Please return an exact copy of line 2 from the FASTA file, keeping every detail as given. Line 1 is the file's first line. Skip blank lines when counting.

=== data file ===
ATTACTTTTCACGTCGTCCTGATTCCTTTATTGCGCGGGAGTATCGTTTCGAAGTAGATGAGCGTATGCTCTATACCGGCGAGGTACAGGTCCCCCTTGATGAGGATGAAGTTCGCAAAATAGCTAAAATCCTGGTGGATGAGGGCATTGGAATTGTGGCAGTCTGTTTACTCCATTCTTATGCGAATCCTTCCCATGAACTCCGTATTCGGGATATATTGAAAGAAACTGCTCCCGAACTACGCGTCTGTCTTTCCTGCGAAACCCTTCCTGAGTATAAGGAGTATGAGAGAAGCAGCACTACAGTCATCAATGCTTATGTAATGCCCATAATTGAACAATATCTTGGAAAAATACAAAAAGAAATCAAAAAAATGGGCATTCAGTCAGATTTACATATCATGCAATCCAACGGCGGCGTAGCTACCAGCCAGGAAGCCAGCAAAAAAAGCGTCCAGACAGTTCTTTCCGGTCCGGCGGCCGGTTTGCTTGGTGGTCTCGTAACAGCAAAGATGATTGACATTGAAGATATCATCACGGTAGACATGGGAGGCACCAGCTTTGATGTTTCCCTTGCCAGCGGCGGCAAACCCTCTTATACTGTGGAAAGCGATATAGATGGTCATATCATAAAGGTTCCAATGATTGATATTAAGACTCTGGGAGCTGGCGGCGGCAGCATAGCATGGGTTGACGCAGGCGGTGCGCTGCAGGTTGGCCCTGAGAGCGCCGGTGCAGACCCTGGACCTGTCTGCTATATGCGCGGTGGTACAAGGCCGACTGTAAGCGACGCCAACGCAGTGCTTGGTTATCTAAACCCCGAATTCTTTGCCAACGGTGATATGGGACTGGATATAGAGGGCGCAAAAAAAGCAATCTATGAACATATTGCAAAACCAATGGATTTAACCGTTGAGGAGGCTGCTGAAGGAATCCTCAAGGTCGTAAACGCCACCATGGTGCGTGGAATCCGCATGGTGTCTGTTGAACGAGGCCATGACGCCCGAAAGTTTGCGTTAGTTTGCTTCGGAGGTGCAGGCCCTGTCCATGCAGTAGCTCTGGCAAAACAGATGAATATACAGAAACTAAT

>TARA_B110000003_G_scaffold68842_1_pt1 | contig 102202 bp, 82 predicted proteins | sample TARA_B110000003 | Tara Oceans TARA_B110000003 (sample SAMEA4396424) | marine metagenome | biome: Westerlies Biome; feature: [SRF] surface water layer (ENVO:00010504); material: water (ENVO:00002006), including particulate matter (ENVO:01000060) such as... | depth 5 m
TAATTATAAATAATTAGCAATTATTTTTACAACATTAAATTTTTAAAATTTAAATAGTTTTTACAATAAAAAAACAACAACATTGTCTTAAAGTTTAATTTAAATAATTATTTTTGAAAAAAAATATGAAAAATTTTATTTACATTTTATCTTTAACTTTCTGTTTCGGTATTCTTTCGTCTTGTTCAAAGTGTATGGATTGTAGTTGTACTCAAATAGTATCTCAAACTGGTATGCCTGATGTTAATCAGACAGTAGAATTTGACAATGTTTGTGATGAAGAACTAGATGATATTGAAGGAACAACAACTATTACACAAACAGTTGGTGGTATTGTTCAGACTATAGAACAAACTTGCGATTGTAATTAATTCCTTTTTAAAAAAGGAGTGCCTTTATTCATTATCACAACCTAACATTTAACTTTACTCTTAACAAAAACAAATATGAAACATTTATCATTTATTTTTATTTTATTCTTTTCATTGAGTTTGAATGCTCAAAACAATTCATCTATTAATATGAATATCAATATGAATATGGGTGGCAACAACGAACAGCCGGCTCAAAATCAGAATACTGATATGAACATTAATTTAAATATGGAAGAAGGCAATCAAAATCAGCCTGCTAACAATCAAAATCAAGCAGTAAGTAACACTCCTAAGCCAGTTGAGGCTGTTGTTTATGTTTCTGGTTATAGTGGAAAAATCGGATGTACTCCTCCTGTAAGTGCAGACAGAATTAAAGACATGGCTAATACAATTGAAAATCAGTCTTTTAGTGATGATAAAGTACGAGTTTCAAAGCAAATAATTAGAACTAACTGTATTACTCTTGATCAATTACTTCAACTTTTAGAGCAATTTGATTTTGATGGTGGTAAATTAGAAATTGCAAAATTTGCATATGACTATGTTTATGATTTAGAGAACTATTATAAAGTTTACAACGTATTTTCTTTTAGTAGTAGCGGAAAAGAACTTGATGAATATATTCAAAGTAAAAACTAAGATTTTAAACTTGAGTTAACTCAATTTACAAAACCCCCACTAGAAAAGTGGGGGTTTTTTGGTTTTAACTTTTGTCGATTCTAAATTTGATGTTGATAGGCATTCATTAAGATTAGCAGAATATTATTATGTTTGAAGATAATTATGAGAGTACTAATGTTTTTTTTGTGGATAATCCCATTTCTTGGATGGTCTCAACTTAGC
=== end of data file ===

>TARA_B110000003_G_scaffold68842_1_pt1 | contig 102202 bp, 82 predicted proteins | sample TARA_B110000003 | Tara Oceans TARA_B110000003 (sample SAMEA4396424) | marine metagenome | biome: Westerlies Biome; feature: [SRF] surface water layer (ENVO:00010504); material: water (ENVO:00002006), including particulate matter (ENVO:01000060) such as... | depth 5 m